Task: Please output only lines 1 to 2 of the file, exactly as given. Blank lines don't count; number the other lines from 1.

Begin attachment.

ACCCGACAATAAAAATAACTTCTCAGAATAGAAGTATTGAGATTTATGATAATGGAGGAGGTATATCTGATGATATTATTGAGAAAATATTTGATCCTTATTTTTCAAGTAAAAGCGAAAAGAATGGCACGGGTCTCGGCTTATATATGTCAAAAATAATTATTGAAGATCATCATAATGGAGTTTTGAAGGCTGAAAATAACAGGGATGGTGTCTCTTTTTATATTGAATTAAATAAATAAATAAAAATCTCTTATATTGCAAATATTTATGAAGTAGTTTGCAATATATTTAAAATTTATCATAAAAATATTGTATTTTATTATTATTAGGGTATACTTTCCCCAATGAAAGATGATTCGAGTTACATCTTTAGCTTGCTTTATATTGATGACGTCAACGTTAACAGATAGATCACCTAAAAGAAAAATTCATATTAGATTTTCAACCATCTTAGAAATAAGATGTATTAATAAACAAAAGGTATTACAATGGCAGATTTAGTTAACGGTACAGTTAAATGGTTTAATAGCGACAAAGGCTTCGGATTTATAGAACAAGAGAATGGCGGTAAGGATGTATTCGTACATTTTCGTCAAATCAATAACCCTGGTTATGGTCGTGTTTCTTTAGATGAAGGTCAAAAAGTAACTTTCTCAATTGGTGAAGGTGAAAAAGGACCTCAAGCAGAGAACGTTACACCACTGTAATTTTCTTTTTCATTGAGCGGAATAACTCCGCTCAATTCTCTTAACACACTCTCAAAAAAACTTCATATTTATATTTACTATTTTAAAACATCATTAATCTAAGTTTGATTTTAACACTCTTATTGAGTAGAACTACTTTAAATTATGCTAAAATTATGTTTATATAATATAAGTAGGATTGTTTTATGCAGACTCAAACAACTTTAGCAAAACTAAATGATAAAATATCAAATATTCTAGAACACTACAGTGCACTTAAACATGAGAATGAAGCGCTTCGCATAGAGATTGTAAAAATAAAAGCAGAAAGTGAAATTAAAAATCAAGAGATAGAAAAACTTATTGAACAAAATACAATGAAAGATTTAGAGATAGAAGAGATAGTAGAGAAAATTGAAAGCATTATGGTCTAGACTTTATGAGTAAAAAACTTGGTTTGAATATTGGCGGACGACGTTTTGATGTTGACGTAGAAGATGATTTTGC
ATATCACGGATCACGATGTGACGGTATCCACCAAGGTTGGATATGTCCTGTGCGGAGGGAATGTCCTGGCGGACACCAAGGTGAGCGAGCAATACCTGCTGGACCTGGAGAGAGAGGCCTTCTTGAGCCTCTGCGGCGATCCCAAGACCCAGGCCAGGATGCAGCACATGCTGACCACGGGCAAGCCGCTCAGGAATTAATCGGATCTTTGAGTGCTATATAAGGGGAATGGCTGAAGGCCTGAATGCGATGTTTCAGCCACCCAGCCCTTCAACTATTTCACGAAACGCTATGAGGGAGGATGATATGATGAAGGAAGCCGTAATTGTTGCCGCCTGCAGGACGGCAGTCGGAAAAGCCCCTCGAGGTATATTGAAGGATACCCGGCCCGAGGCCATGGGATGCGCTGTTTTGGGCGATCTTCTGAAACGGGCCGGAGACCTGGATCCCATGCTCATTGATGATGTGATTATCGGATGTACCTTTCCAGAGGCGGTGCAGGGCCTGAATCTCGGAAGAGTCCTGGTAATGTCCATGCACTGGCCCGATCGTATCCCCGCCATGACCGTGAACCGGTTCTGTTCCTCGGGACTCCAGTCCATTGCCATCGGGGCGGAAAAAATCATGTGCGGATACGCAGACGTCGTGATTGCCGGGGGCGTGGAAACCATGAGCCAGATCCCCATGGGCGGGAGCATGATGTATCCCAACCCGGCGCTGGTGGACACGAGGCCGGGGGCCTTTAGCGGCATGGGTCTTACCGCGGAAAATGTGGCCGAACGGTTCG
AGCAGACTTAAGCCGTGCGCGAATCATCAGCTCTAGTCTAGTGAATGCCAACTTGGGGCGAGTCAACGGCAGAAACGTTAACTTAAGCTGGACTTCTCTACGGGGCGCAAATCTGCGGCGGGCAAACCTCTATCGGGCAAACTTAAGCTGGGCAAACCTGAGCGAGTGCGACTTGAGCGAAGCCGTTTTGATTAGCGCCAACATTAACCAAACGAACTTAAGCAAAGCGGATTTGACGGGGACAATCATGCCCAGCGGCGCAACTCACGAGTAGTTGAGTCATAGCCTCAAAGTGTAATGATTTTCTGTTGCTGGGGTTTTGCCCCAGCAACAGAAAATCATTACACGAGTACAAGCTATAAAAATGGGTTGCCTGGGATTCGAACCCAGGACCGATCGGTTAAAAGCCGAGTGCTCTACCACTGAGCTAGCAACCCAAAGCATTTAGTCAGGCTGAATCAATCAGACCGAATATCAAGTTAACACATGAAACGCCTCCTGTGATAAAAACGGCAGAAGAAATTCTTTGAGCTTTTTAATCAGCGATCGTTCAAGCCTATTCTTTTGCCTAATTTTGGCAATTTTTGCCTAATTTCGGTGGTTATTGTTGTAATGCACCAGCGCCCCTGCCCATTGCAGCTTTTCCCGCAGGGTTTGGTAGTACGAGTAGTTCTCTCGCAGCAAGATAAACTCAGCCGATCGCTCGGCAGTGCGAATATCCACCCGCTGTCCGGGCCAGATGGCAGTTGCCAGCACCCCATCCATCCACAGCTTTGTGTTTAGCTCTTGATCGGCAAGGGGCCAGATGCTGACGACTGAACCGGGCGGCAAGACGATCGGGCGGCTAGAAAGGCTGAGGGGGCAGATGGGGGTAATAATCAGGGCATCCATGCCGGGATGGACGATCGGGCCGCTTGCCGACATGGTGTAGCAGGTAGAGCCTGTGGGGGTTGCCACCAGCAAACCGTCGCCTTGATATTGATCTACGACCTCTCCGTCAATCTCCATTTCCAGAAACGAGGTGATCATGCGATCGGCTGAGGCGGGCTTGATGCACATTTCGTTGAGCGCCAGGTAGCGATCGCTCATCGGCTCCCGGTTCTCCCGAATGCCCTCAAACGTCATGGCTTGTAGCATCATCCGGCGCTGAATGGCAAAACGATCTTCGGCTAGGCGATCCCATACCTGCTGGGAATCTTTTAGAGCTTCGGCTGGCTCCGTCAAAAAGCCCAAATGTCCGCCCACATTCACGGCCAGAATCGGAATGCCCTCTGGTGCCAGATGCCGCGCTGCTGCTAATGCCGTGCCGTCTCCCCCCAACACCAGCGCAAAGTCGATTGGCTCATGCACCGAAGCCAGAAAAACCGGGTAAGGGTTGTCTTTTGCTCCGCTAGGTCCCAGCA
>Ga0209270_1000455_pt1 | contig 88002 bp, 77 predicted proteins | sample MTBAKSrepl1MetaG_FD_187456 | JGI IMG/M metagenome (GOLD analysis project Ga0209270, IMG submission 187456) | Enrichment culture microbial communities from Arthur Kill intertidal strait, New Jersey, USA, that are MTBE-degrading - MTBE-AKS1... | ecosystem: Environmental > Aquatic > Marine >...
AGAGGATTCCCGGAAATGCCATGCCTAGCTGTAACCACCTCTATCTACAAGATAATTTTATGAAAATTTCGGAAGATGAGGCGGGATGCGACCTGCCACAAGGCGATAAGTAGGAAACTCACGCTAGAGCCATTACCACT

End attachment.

ACCCGACAATAAAAATAACTTCTCAGAATAGAAGTATTGAGATTTATGATAATGGAGGAGGTATATCTGATGATATTATTGAGAAAATATTTGATCCTTATTTTTCAAGTAAAAGCGAAAAGAATGGCACGGGTCTCGGCTTATATATGTCAAAAATAATTATTGAAGATCATCATAATGGAGTTTTGAAGGCTGAAAATAACAGGGATGGTGTCTCTTTTTATATTGAATTAAATAAATAAATAAAAATCTCTTATATTGCAAATATTTATGAAGTAGTTTGCAATATATTTAAAATTTATCATAAAAATATTGTATTTTATTATTATTAGGGTATACTTTCCCCAATGAAAGATGATTCGAGTTACATCTTTAGCTTGCTTTATATTGATGACGTCAACGTTAACAGATAGATCACCTAAAAGAAAAATTCATATTAGATTTTCAACCATCTTAGAAATAAGATGTATTAATAAACAAAAGGTATTACAATGGCAGATTTAGTTAACGGTACAGTTAAATGGTTTAATAGCGACAAAGGCTTCGGATTTATAGAACAAGAGAATGGCGGTAAGGATGTATTCGTACATTTTCGTCAAATCAATAACCCTGGTTATGGTCGTGTTTCTTTAGATGAAGGTCAAAAAGTAACTTTCTCAATTGGTGAAGGTGAAAAAGGACCTCAAGCAGAGAACGTTACACCACTGTAATTTTCTTTTTCATTGAGCGGAATAACTCCGCTCAATTCTCTTAACACACTCTCAAAAAAACTTCATATTTATATTTACTATTTTAAAACATCATTAATCTAAGTTTGATTTTAACACTCTTATTGAGTAGAACTACTTTAAATTATGCTAAAATTATGTTTATATAATATAAGTAGGATTGTTTTATGCAGACTCAAACAACTTTAGCAAAACTAAATGATAAAATATCAAATATTCTAGAACACTACAGTGCACTTAAACATGAGAATGAAGCGCTTCGCATAGAGATTGTAAAAATAAAAGCAGAAAGTGAAATTAAAAATCAAGAGATAGAAAAACTTATTGAACAAAATACAATGAAAGATTTAGAGATAGAAGAGATAGTAGAGAAAATTGAAAGCATTATGGTCTAGACTTTATGAGTAAAAAACTTGGTTTGAATATTGGCGGACGACGTTTTGATGTTGACGTAGAAGATGATTTTGC
ATATCACGGATCACGATGTGACGGTATCCACCAAGGTTGGATATGTCCTGTGCGGAGGGAATGTCCTGGCGGACACCAAGGTGAGCGAGCAATACCTGCTGGACCTGGAGAGAGAGGCCTTCTTGAGCCTCTGCGGCGATCCCAAGACCCAGGCCAGGATGCAGCACATGCTGACCACGGGCAAGCCGCTCAGGAATTAATCGGATCTTTGAGTGCTATATAAGGGGAATGGCTGAAGGCCTGAATGCGATGTTTCAGCCACCCAGCCCTTCAACTATTTCACGAAACGCTATGAGGGAGGATGATATGATGAAGGAAGCCGTAATTGTTGCCGCCTGCAGGACGGCAGTCGGAAAAGCCCCTCGAGGTATATTGAAGGATACCCGGCCCGAGGCCATGGGATGCGCTGTTTTGGGCGATCTTCTGAAACGGGCCGGAGACCTGGATCCCATGCTCATTGATGATGTGATTATCGGATGTACCTTTCCAGAGGCGGTGCAGGGCCTGAATCTCGGAAGAGTCCTGGTAATGTCCATGCACTGGCCCGATCGTATCCCCGCCATGACCGTGAACCGGTTCTGTTCCTCGGGACTCCAGTCCATTGCCATCGGGGCGGAAAAAATCATGTGCGGATACGCAGACGTCGTGATTGCCGGGGGCGTGGAAACCATGAGCCAGATCCCCATGGGCGGGAGCATGATGTATCCCAACCCGGCGCTGGTGGACACGAGGCCGGGGGCCTTTAGCGGCATGGGTCTTACCGCGGAAAATGTGGCCGAACGGTTCG